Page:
Queanbeyan-Palerang could be in for a difficult future if results from a recent University of New England study of merged councils hold true in the region.
The principal author Professor Brian Dollery, a scholar specialising in local government with more than 40 years experience, says forced mergers lack empirical evidence of benefits and are often detrimental.
His most recent study focused on the Clarence Valley Council, on the NSW mid-north coast, and found that council to be significantly worse off financially since its 2004 amalgamation.
While Professor Dollery had not studied Queanbeyan-Palerang specifically, he said most council mergers dating back decades followed a similar pattern and most had common attributes.
"You take two small country councils that are broke, you put them together and get one bigger broke council," Professor Dollery said.
"A large amount of money is spent, a lot of people get inconvenienced, terrible bitterness and fighting goes on, lots of small communities have councils ripped out of them, housing markets can collapse and people can lose their jobs.
"All for nothing."
Professor Dollery was part of a group that published a paper last year that primarily found over the period 2004-2014 merged councils performed no better than their unmerged counterparts. His most recent study goes further to suggest a merged council may be in fact significantly worse off.
A spokesman for the Minister for Local Government refuted these claims and suggested last year's merger process was fundamentally different from previous occasions.
"The study examined councils merged in 2004, these councils were not provided with support from the then state government," the spokesman said.
"The 20 new councils created in 2016 have been provided with comprehensive support from the NSW government including $375 million towards the upfront costs of merging and to kick-start delivery of community infrastructure projects.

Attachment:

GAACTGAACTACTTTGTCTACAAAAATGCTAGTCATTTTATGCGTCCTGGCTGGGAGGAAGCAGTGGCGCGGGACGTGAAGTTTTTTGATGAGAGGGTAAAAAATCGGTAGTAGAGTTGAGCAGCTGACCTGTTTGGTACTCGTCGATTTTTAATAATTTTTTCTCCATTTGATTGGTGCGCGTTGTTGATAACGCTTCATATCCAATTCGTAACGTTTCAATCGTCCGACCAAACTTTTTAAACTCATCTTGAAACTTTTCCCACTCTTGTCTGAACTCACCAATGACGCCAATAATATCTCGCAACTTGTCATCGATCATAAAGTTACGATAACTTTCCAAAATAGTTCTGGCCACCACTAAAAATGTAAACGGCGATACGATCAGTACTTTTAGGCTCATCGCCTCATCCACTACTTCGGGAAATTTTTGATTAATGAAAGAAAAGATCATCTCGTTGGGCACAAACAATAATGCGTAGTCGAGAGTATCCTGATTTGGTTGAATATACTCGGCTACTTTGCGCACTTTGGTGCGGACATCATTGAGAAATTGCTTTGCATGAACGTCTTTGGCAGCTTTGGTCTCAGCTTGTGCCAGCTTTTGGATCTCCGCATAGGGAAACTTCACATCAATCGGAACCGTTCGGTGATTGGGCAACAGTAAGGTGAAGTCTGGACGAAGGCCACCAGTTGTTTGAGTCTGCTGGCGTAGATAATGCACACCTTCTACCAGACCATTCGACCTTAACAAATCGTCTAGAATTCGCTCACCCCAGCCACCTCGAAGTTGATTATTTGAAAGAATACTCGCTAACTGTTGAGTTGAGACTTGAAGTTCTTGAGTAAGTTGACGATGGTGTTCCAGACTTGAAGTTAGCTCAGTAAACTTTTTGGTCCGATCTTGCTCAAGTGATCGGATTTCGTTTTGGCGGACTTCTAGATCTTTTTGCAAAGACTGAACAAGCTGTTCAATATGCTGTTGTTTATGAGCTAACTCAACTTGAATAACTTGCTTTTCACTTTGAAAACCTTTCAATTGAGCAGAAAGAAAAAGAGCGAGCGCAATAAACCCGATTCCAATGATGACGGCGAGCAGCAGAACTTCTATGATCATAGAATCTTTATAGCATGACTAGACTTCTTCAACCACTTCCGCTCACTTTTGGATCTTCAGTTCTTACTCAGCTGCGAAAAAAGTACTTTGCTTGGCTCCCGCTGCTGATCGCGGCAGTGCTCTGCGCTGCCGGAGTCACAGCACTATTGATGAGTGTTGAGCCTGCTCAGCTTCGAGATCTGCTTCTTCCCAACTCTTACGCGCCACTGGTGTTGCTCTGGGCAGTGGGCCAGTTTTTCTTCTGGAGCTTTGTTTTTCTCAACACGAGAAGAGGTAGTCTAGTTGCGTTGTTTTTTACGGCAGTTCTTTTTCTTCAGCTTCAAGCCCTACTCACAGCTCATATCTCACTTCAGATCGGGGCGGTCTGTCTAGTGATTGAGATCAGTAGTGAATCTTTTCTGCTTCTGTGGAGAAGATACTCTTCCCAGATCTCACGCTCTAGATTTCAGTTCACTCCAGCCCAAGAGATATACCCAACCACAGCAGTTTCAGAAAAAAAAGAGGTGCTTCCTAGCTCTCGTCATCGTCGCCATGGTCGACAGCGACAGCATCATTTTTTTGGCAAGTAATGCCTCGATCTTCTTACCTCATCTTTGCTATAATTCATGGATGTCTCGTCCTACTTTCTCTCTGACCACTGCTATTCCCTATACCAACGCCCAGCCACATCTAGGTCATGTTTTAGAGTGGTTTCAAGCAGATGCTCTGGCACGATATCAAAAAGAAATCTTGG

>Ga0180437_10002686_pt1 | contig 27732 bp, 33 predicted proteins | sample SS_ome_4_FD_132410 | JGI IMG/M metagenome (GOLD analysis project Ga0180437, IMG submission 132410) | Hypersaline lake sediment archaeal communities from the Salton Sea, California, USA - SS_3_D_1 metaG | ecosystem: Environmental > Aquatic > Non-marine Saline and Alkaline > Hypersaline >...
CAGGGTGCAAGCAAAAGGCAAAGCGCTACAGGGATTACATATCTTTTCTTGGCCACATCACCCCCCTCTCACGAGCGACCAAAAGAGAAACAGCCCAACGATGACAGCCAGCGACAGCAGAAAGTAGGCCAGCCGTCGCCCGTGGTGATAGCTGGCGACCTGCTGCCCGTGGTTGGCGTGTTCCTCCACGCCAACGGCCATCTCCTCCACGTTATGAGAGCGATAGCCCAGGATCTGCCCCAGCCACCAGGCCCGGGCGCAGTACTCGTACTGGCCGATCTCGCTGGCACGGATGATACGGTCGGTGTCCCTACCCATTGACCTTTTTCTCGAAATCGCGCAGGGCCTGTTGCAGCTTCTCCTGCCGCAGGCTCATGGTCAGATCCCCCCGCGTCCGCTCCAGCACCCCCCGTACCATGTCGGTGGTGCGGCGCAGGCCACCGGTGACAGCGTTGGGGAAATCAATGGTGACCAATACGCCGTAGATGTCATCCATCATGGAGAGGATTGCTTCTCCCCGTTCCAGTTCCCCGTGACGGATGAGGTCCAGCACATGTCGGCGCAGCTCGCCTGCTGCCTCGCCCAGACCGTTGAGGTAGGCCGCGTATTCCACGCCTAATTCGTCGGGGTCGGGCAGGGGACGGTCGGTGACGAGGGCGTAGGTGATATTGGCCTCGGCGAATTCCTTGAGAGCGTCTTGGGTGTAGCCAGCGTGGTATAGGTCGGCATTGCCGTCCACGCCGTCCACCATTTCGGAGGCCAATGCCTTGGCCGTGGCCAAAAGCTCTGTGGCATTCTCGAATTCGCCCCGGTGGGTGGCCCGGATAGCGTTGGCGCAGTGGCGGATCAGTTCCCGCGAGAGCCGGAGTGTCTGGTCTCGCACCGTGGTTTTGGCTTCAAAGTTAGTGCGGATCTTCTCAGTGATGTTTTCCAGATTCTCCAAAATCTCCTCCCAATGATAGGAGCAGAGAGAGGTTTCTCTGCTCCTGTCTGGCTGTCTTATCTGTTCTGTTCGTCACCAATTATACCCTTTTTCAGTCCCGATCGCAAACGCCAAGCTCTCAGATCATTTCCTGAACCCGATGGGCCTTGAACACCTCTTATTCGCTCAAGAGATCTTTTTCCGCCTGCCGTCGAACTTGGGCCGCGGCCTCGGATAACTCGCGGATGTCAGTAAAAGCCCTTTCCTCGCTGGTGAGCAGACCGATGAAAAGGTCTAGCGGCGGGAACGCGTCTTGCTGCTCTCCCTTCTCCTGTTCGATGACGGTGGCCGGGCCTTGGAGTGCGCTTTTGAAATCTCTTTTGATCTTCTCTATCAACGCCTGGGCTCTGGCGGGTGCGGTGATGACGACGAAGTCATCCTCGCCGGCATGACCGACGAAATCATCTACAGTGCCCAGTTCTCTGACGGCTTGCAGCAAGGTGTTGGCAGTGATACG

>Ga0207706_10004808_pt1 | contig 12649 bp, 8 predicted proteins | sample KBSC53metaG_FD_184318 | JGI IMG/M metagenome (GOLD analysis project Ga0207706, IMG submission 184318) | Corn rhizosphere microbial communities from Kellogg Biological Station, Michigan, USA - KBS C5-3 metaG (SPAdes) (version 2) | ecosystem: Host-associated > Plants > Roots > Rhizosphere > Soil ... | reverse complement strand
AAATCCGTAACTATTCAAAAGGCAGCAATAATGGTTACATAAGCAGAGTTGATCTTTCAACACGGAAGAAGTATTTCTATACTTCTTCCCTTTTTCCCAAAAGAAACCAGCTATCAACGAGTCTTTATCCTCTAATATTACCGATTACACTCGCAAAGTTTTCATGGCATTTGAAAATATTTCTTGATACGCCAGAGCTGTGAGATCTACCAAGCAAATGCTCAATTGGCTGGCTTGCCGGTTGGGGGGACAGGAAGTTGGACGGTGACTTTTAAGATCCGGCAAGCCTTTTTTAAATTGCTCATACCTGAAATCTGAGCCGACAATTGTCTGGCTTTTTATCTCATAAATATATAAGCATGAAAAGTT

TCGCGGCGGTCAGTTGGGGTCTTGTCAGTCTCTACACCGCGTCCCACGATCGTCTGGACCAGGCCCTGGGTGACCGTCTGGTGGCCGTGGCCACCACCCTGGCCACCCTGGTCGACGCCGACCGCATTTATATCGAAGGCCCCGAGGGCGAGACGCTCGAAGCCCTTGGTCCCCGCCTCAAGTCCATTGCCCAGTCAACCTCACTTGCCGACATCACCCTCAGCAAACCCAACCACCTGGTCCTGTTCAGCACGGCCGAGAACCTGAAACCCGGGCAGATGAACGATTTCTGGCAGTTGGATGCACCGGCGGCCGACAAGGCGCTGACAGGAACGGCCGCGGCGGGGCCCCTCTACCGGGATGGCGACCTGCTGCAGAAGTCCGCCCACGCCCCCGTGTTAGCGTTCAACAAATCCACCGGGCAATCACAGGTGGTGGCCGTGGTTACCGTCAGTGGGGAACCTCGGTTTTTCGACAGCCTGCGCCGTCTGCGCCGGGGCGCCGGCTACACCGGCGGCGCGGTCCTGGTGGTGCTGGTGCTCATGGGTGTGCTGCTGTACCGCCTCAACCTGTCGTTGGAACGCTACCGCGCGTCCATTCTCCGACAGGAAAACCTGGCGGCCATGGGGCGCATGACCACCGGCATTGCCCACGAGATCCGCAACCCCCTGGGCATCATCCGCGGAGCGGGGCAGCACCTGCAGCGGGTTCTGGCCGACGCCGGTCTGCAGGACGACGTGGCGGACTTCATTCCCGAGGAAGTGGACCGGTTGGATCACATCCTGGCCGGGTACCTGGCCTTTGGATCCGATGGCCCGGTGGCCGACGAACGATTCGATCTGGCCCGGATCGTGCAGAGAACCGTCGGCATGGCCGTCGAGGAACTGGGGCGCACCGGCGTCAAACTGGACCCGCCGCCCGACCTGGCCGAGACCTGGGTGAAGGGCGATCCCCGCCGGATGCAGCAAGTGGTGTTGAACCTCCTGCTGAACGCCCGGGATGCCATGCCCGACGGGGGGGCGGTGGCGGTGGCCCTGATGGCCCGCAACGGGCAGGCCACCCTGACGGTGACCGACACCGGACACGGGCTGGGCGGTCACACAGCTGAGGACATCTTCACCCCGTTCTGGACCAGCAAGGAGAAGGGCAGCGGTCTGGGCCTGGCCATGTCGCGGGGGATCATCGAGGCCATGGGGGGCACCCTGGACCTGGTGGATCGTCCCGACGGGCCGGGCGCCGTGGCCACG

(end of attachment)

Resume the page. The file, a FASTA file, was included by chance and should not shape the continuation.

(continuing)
"The funding is an integral part of the government's support for new councils to enable them to invest savings directly into community benefits at the earliest opportunity."
While prior to mergers the government will make public interest claims, Professor Dollery suggests mergers are often to appease lobbyists and interest groups that would benefit from fewer council regulations.
He said these most recent amalgamations had introduced a new and potentially insidious element to government policy where deliberate attempts were made to be as ambiguous as possible.
Where previously residents were promised lower rates and other measurable qualifiers the NSW government had introduced mergers with a goal to reach undefined measures such as "strategic capacity".
Professor Dollery also suggested state governments had become reliant on mergers to address local government issues.
"Amalgamation is only one way of trying to get scale, there are plenty of other ways that are much more promising."
He cited sharing services between smaller council to share cost and maximise production and implementing co-production between different sectors as ways local government largesse could be contained.
Council services and therefore expenditure are more often than not dictated by population density, something Professor Dollery said no government could properly control.
"This is not the Soviet Union, you can't just order people to go and live somewhere," he said.
Whether the merger of Queanbeyan and Palerang will prove beneficial or detrimental cannot be known for years, however the academic literature does not paint a positive future.